Friday, May 04, 2012
Every Friday, The Takeaway convenes a panel to look back at the week's big stories. This week, we'll hear more about Newt Gingrich pulling out of the Presidential race; Richard Grenell, the openly gay foreign policy spokesperson who resigned from Mitt Romney's campaign just days after joining it; and Elizabeth Warren's Native American heritage. Ron Christie is a Takeaway contributor and Republican political strategist. And Farai Chideya is ajournalist and blogger.
Friday, December 02, 2011
As a candidate in 2008, Barack Obama promised to improve the relationship between Washington and American Indian tribes. This year's meeting between the President and tribal leaders is the third such meeting, and comes with many Native Americans approving of the President's outreach effort to their community.
Wednesday, October 19, 2011
White Americans were not the only ones who kept black slaves in the pre-Civil War era. Until an 1886 treaty that freed their slaves, black slavery was also a part of the Cherokee nation. Generations later, black descendants of those freed slaves, who went on to become part of the Cherokee tribe, are fighting for their right to keep their status as members of the Cherokee nation. Many Cherokee now want to push the freedmen out, unless they can prove they are of blood descent, saying that the treaty of 1866 did not give those freed slaves citizenship.
Thursday, July 14, 2011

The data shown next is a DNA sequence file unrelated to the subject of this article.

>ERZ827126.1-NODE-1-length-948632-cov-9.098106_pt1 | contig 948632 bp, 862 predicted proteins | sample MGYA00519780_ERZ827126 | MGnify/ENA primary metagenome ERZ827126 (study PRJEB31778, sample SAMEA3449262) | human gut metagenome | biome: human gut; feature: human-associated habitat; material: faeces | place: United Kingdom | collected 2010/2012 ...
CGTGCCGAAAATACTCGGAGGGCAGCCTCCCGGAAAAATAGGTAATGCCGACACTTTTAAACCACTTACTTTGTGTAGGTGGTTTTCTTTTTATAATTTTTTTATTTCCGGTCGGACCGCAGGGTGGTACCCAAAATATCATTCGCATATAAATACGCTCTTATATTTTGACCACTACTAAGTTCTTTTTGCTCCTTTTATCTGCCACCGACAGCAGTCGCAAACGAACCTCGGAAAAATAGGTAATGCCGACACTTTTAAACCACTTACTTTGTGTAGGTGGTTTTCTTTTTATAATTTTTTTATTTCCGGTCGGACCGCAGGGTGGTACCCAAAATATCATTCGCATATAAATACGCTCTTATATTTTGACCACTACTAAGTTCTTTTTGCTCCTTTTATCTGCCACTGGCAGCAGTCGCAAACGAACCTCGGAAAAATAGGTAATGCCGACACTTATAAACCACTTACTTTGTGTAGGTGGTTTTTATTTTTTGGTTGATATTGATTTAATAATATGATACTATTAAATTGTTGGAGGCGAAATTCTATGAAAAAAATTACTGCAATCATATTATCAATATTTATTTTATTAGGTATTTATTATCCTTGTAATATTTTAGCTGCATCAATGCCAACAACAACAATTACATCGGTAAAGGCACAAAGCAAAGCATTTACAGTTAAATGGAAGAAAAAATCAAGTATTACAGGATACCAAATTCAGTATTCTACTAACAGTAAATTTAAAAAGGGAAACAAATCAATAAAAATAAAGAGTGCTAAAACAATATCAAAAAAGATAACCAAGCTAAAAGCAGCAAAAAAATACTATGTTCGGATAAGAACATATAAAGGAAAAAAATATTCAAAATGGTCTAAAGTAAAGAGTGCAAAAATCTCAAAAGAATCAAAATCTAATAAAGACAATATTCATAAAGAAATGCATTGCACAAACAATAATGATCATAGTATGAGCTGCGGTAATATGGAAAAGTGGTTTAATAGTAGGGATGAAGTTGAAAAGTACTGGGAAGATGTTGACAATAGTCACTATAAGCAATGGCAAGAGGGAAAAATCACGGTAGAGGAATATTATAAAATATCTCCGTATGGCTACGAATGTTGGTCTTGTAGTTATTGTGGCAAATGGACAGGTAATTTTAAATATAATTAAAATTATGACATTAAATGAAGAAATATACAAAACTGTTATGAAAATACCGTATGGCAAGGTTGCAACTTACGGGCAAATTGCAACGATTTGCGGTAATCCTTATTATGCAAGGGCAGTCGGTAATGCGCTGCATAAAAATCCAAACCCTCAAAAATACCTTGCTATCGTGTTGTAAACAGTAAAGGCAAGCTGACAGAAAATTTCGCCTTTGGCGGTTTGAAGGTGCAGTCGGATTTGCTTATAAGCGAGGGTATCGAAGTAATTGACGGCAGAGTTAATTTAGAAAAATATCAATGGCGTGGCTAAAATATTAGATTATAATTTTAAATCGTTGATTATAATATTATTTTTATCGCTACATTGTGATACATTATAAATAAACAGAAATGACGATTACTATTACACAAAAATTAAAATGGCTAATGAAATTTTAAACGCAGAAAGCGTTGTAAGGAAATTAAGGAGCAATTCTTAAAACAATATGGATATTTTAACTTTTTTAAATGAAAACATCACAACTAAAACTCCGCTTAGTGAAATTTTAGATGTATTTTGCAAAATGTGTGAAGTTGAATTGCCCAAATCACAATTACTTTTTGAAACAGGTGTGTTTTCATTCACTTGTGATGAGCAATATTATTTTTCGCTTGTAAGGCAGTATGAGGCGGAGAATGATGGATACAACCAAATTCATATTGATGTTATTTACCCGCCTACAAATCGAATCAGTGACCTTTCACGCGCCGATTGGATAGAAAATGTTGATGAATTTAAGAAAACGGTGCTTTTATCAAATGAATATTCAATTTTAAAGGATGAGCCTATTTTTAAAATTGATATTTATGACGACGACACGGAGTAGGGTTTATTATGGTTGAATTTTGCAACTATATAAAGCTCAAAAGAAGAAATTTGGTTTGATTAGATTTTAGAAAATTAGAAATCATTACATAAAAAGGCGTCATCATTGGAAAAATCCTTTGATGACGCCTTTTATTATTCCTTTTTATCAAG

Co-directors Maro Chermayeff and Micah Fink discuss their documentary “Mann v. Ford,” about one of the worst environmental disasters in the United States, which was located just 19 miles from New York City. This toxic Superfund site is at the former home of the Ford Motor Plant in Mahwah, NJ, where thousands of cars were produced, along with toxic paint sludge, which was dumped on nearby Ramapough Mountain Indian land. This film tells the story of Wayne Mann, the leader of a small Native American community, who stands up to Ford. “Mann Vs Ford” is playing July 18 at 9 pm on HBO.
Friday, May 06, 2011
Tonya Gonella Frichner, president and founder of the American Indian Law Alliance, recent North American Regional Representative to the United Nations Permanent Forum on Indigenous Issues, and Ben Zimmer, executive producer of the Visual Thesaurus and Vocabulary.com, discuss the controversy over the use of an American Indian hero, Geronimo, as the code-name for the Bin Laden operation.
Thursday, May 05, 2011
"Geronimo" — that was the codename given to America’s most hated man, the world’s most hunted terrorist, and the object of one of our most high profile military missions ever. But now, many are taking issue with the United States government associating Osama bin Laden with an iconic Native American leader. And the Fort Still Apache Tribe in Oklahoma is asking President Obama for an apology. We talk with Jeff Houser, Tribal Chairman of the Fort Sill Apache Tribe.
Tuesday, December 07, 2010
Pulitzer Prize–winning journalist Thomas Powers discusses Crazy Horse, the greatest Indian warrior of the nineteenth century whose victory over General Custer at the battle of Little Bighorn in 1876 was the worst defeat inflicted on the frontier Army. In The Killing of Crazy Horse, Powers pieces together his death, which has remained a controversy for more than a century.